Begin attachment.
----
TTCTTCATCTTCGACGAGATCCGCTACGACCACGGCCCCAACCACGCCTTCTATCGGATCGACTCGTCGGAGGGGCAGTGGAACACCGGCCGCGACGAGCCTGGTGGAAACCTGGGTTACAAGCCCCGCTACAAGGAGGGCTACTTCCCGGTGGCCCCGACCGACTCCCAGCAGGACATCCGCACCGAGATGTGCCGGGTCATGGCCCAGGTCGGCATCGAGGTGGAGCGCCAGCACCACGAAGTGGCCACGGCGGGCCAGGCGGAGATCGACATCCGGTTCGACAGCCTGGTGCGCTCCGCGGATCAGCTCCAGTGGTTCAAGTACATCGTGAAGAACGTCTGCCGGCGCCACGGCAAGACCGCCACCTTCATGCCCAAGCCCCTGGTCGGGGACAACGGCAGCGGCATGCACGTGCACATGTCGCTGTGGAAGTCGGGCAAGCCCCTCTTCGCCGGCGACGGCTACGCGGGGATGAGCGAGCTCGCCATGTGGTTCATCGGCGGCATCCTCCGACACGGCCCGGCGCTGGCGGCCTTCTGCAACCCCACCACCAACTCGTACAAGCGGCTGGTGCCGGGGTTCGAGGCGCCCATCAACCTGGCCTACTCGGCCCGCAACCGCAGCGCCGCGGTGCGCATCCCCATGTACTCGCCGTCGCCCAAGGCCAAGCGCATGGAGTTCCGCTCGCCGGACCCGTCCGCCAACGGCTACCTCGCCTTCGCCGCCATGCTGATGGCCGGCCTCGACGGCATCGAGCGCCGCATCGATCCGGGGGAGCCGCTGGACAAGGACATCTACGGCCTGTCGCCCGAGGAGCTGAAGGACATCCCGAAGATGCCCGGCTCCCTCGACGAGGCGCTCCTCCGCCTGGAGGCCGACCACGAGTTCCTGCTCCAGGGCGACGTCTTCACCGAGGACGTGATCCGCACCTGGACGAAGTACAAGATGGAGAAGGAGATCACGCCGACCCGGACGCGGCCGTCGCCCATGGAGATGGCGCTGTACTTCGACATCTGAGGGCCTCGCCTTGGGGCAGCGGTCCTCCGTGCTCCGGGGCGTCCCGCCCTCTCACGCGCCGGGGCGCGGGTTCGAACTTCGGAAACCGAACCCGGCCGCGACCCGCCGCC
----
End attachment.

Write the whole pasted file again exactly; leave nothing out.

TTCTTCATCTTCGACGAGATCCGCTACGACCACGGCCCCAACCACGCCTTCTATCGGATCGACTCGTCGGAGGGGCAGTGGAACACCGGCCGCGACGAGCCTGGTGGAAACCTGGGTTACAAGCCCCGCTACAAGGAGGGCTACTTCCCGGTGGCCCCGACCGACTCCCAGCAGGACATCCGCACCGAGATGTGCCGGGTCATGGCCCAGGTCGGCATCGAGGTGGAGCGCCAGCACCACGAAGTGGCCACGGCGGGCCAGGCGGAGATCGACATCCGGTTCGACAGCCTGGTGCGCTCCGCGGATCAGCTCCAGTGGTTCAAGTACATCGTGAAGAACGTCTGCCGGCGCCACGGCAAGACCGCCACCTTCATGCCCAAGCCCCTGGTCGGGGACAACGGCAGCGGCATGCACGTGCACATGTCGCTGTGGAAGTCGGGCAAGCCCCTCTTCGCCGGCGACGGCTACGCGGGGATGAGCGAGCTCGCCATGTGGTTCATCGGCGGCATCCTCCGACACGGCCCGGCGCTGGCGGCCTTCTGCAACCCCACCACCAACTCGTACAAGCGGCTGGTGCCGGGGTTCGAGGCGCCCATCAACCTGGCCTACTCGGCCCGCAACCGCAGCGCCGCGGTGCGCATCCCCATGTACTCGCCGTCGCCCAAGGCCAAGCGCATGGAGTTCCGCTCGCCGGACCCGTCCGCCAACGGCTACCTCGCCTTCGCCGCCATGCTGATGGCCGGCCTCGACGGCATCGAGCGCCGCATCGATCCGGGGGAGCCGCTGGACAAGGACATCTACGGCCTGTCGCCCGAGGAGCTGAAGGACATCCCGAAGATGCCCGGCTCCCTCGACGAGGCGCTCCTCCGCCTGGAGGCCGACCACGAGTTCCTGCTCCAGGGCGACGTCTTCACCGAGGACGTGATCCGCACCTGGACGAAGTACAAGATGGAGAAGGAGATCACGCCGACCCGGACGCGGCCGTCGCCCATGGAGATGGCGCTGTACTTCGACATCTGAGGGCCTCGCCTTGGGGCAGCGGTCCTCCGTGCTCCGGGGCGTCCCGCCCTCTCACGCGCCGGGGCGCGGGTTCGAACTTCGGAAACCGAACCCGGCCGCGACCCGCCGCC